That threw it back into my court. "And I want you two to realise that I really do hope that one day I can forgive your Mummy. But just because I get to forgive her, doesn't mean that we can all live together for ever and ever. But, both of us love both of you very much, and we will try to make sure that whatever happens you are loved and safe and see a lot of both of us."

Ben looked up, "I don't really remember you being at home, Dad. So it's not really a problem."

"I remember. It was before Mummy married Peter. And it was better, a lot better. And Mummy is divorcing Peter now....." Jamie suddenly looked at me, he was pleading with me with his eyes. But I don't know what he read in mine, but he tailed off, ".....Whatever..."

God! I felt lousy!

Of course, as soon as we'd finished eating the boys wanted to be off. So, I suggested to Molly that we find a seat in the sunshine, and let the boys run around on the grass for a while.

Once we were seated, I said, "OK. I don't think my idea closed off any opportunity for you, in fact I would have thought it would have given you opportunity. But let's put some more structure on it. Now, none of this is in tablets of stone, it is only an idea, but how about we meet on Tuesdays and Thursdays say at my place. That leaves the weekends free for me to see the boys, maybe sometimes that's family time and sometimes it just me and them, we could play that by ear. And it would mean that if we really wanted to get together as a couple, well the traditional Friday and Saturday nights would still be there."

"If you're not out enjoying yourself with no commitments. Or Myra doesn't need a dinner bought for her." Molly still sounded bitter.

"Leave Myra out of it. She is a friend and nothing more. I've told you that, and if you can't accept it, then why are we bothering?"

"Sorry." She said, urgently retracting.

"And as for the other bit, well I'll commit to you and this process, therefore excluding the other, until we get to some point where we both agree it's beyond hope."

She grimaced, "I suspect it's going to seem beyond hope so often. It isn't going to be easy."

"No. OK. Well, why don't we both promise that however rough it gets, and however the evening ends, we'll be there the next time come what may. Even if you storm out in tears, or I show you the door, come the next Tuesday or Thursday, we're back. Until we both agree that it isn't working, and we have to consider the alternative."

I paused, expecting a response, there wasn't one, "Look, just think about it. And you can see this Heather woman at the same time."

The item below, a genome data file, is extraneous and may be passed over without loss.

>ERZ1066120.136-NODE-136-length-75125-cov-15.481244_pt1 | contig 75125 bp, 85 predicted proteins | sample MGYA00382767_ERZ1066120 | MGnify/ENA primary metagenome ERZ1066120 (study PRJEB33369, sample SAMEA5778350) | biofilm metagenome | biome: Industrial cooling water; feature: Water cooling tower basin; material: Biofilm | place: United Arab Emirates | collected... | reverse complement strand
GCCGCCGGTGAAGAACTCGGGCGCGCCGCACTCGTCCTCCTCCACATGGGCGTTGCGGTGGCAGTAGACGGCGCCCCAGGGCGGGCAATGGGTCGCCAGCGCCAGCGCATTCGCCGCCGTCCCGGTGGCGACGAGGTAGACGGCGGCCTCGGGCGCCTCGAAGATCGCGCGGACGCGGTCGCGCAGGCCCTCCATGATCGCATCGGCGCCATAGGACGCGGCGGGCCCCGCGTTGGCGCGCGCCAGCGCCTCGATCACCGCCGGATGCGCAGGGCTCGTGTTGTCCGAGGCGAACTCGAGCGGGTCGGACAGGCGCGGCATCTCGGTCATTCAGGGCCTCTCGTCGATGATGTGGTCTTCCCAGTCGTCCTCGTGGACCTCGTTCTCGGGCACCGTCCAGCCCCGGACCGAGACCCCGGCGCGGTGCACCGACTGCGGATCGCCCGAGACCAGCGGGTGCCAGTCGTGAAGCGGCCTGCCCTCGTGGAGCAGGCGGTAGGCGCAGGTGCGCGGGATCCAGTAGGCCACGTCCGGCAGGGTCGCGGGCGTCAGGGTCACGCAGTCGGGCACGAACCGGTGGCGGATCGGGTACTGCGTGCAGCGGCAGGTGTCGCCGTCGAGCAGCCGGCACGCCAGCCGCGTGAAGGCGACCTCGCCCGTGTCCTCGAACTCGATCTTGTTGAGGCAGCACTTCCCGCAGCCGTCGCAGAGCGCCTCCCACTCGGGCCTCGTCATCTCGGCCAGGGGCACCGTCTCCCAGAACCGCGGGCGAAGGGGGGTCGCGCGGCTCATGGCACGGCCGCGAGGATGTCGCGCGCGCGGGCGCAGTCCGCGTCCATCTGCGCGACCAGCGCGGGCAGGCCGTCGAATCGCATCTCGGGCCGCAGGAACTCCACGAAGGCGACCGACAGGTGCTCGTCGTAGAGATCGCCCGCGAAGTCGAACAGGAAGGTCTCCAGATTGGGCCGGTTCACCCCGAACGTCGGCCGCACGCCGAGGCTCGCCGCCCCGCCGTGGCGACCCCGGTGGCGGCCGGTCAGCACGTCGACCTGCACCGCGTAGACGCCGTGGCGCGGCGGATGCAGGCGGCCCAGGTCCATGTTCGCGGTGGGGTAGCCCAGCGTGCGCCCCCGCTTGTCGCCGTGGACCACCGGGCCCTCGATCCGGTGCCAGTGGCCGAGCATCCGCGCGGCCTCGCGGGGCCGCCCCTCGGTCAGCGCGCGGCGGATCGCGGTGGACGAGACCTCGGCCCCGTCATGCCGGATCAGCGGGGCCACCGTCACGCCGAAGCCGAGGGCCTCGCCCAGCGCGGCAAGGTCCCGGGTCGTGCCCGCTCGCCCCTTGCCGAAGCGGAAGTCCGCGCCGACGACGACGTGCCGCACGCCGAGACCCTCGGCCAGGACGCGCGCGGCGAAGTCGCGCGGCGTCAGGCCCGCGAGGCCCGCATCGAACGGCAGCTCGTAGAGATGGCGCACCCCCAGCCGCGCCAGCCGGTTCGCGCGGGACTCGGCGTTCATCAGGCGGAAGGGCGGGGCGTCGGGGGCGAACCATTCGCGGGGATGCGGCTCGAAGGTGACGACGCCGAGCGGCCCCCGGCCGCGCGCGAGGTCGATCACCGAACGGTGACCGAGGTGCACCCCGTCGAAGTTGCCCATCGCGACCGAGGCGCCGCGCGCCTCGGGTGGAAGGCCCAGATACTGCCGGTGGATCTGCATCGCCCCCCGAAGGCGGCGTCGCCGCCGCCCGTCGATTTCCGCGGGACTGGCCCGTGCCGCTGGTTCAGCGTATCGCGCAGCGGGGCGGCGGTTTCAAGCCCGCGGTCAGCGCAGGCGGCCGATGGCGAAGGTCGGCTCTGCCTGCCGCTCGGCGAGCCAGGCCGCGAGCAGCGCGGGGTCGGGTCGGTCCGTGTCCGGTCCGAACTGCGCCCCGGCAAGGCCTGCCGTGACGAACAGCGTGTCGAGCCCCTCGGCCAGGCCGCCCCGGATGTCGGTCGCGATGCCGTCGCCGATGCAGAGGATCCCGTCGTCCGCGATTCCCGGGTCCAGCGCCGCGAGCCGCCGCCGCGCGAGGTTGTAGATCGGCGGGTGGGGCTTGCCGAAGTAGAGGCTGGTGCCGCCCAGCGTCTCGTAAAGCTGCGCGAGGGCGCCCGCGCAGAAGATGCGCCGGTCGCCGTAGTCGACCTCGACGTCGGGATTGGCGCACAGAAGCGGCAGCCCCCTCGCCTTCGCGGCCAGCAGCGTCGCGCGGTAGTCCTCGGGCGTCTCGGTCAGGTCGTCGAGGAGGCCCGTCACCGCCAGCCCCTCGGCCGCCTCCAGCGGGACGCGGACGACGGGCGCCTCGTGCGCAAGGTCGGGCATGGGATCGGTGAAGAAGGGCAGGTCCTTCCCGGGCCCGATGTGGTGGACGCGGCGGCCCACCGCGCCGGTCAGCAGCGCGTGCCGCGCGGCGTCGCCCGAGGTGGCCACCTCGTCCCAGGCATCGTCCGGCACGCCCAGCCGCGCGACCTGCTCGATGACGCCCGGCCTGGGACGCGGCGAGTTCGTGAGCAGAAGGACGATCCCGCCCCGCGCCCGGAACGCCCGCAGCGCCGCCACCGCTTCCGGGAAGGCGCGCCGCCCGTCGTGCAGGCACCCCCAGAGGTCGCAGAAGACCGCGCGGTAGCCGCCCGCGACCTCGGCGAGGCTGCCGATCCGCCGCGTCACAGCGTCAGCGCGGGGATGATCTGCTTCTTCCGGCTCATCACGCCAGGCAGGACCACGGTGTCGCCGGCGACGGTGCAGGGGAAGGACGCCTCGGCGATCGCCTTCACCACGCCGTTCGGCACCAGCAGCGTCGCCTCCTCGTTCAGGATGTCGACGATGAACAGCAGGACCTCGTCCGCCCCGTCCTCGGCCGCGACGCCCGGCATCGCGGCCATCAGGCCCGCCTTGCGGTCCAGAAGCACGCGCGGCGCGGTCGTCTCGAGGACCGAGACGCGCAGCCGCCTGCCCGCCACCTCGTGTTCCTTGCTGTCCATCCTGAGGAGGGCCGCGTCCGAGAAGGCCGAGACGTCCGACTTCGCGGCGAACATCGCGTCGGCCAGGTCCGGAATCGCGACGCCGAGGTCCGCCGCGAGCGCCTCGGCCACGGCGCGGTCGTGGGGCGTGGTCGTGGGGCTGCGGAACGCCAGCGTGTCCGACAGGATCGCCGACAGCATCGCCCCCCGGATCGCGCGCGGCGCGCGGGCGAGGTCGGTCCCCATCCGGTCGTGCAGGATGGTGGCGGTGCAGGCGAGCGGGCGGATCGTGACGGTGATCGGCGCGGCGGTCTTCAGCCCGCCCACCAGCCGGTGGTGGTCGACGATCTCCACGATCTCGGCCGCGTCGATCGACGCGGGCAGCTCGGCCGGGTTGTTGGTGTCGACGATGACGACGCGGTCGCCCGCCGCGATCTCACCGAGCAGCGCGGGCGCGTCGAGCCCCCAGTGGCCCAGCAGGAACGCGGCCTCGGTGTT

I sat and looked at her, she just looked back, searching my face for I don't know what. After a pause, I stood up and said, "Come on, lets go and see some of the other things while you think about it. I suggest that we do the house as the sort of last thing, the wind down. I believe there's a restaurant in there, in the cellars, that does cream teas. That should get the boys in."

I looked round, Ben and Jamie were heading dangerously towards the edge of the lake, "Come on you two, let's go and see something else. Who wants to get lost in the maze?"

The boys started heading back towards me, and I looked round for Molly. She was still sitting on the bench. I suddenly realised something was wrong and I ran back the short distance. She was sitting there, as I'd left her, but with tears pouring down her face, and shaking with huge sobs.

"Hey, what's the matter?" I sat down next to her and she sort of curled into me as I put an arm around her. The boys came up and just stood and watched, staring at their mother.

I felt inside my pocket and found some coins, "Here, go and get yourselves an ice cream each." And I gave Jamie the money.

I just held her, "Come on, tell me. What's the matter? I just suggested a way forward, I thought it was what you wanted. Alter it, leave it a bit and think about it, and then change it. It really was only an idea."

She just went on crying, and I went on holding her. Eventually, I felt the sobs subside. And in a little voice, she said, "There was an advert on the telly recently. It was a woman crying her heart out in her husband's arms. Sitting on a seat like this. And there was a voice over talking about how devastating the news of having cancer was, having to say goodbye to your children, your loved ones. It was an appeal for research funds by one of the cancer charities. Only at the end do you realise that she is crying with happiness, that she's been given the all clear and she's in remission, that the threat has been lifted. That's how I feel, that maybe, just maybe, I can get my life back. That I have a chance."

I saw the boys coming back with there ice creams. "Come on. Blow your nose and put on a smile, we're meant to be enjoying ourselves."

She ignored me, but urgently asked, "You did mean it, didn't you? That we'll meet twice a week, just you and me, and that we can talk about anything? And that we'll keep doing it for as long as it takes? And that we can have some more family days like this? You meant it didn't you?"